Tedeschi’s projection assumes income thresholds similar to the initial round of stimulus checks: $US40,000 for single filers and $US80,000 for married couples, with a payment reduction of $US5 for every extra $US100 of income.

He told Business Insider that many people taking home middle-class incomes wouldn’t get as much support from the federal government as they did under the CARES Act if the $US40,000 threshold were implemented. Instead, many in the middle would fall into what he called a “no-man’s land.”

“The people being left out when you lower the threshold to $US40,000 are not rich, high-income families,” Tedeschi said. “We’re talking about people between $US40,000 and $US75,000 if you’re single and $US80,000 and $US150,000 if you’re married. We’re talking about solidly middle-class families in those cases.”

Bryan Woolston/Reuters

Claudia Sahm, the director of macroeconomic policy at the Washington Centre for Equitable Growth, echoed him. A family of four was eligible to get $US3,400 from the federal government in the first round of direct payments.

“Most families don’t have much of a financial buffer,” Sahm told Business Insider. “Three-thousand-plus dollars, that’s real money for a lot of American households.”

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On top of significantly buttressing personal finances during a period of extraordinary uncertainty, the government cash prompted a quicker consumer-spending rebound among lower- and middle-income households.

Early research from Northwestern University indicated that much of the money was spent on essentials like groceries, take-out food, and rent. And it found that people with less in their bank accounts were likelier to spend the funds faster.

Implementing a $US40,000 income threshold would also raise a slew of administrative questions. The last of the direct payments were based on 2019 tax returns. People who earned above that amount last year but no longer do so because they lost their job would not receive a check.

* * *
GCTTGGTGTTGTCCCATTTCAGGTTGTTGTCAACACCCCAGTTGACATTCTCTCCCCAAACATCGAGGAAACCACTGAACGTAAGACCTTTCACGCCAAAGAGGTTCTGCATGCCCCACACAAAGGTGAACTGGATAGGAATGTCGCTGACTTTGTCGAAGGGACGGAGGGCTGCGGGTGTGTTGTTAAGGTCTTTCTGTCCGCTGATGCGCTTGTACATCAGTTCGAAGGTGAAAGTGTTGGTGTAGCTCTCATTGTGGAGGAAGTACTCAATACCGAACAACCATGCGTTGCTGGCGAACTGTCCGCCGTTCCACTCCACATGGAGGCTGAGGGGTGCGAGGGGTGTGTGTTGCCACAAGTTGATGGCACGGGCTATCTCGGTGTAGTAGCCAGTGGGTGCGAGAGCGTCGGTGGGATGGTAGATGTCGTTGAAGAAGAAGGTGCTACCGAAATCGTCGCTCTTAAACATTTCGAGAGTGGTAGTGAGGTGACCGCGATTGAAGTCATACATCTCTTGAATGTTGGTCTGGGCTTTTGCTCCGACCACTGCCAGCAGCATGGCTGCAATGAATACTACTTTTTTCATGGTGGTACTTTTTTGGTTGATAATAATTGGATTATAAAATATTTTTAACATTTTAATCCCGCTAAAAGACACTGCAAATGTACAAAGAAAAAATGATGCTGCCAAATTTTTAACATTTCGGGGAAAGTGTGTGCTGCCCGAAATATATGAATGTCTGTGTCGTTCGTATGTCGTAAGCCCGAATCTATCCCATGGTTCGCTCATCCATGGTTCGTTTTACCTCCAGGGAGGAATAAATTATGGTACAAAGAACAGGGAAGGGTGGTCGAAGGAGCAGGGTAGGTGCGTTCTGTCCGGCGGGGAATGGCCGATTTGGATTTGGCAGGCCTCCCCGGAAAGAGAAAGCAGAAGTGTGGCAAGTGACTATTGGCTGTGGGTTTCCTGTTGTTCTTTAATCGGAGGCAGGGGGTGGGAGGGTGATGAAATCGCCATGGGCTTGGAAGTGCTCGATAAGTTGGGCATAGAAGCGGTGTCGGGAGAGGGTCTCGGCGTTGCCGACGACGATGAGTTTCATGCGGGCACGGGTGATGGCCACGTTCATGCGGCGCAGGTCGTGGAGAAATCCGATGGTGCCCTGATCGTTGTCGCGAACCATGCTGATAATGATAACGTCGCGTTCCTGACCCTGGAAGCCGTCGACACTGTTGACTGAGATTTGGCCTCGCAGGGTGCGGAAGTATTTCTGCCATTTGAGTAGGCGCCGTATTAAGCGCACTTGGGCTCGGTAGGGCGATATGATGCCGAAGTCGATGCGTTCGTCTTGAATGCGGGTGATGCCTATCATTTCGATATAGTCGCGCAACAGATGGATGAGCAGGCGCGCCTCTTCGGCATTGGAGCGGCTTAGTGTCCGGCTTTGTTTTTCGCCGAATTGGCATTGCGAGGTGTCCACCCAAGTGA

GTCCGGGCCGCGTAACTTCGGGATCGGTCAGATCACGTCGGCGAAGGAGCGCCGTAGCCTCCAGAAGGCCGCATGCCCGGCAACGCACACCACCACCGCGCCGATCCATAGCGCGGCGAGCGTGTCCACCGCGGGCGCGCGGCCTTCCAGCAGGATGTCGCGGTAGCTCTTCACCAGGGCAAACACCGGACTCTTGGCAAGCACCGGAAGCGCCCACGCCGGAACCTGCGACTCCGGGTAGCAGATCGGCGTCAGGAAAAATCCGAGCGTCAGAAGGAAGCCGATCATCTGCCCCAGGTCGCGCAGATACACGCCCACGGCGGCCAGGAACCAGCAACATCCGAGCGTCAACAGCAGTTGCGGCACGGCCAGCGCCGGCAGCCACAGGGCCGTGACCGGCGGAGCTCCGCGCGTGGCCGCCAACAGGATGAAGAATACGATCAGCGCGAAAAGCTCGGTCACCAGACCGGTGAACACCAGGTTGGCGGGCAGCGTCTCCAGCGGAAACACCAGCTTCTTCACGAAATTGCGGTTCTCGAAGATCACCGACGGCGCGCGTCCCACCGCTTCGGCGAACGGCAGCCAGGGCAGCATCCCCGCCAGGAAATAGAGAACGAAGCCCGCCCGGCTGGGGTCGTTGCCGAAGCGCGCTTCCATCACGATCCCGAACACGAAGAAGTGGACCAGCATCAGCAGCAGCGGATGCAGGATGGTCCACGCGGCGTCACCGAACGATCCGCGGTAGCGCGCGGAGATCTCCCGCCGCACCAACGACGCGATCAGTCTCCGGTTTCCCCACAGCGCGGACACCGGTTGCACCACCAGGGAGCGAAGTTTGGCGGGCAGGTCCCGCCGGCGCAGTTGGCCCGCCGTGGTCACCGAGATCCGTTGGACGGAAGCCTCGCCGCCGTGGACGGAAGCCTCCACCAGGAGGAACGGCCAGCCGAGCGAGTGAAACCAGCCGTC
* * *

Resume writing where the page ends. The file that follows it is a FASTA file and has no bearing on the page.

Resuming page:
“They have already sent out the recovery rebates once. They have all of the information,” Sahm said. “If they make no changes in eligibility, it is the push of a button at Treasury and direct deposits would go out in two days.”

The IRS and the Treasury Department have distributed nearly 160 million payments so far, mostly between mid-April and early May. Underscoring that speed, Treasury Secretary Steven Mnuchin said on Thursday that the federal government could “get that into hardworking Americans’ bank accounts very, very quickly.”

Democrats have pushed for another round of $US1,200 direct payments, but they’re not sold on scaling back eligibility to the extent McConnell suggested.

“I think families making over $US40,000 probably need assistance,” House Speaker Nancy Pelosi said on Thursday. “Again, just depending on their family situation.”

Meanwhile, Republicans are seeking to keep further stimulus spending below $US1 trillion. Experts like Sahm say that’s not enough to shore up an economy still weathering an unemployment rate of 11% and rising permanent job losses. The first wave of stimulus checks cost about $US293 billion, per the Congressional Budget Office, though a lower income threshold would shave off a portion of the total.

“Instead of trying to get the package under $US1 trillion, they should just spend the money,” Sahm said. “The cost of doing too little right now is enormous.”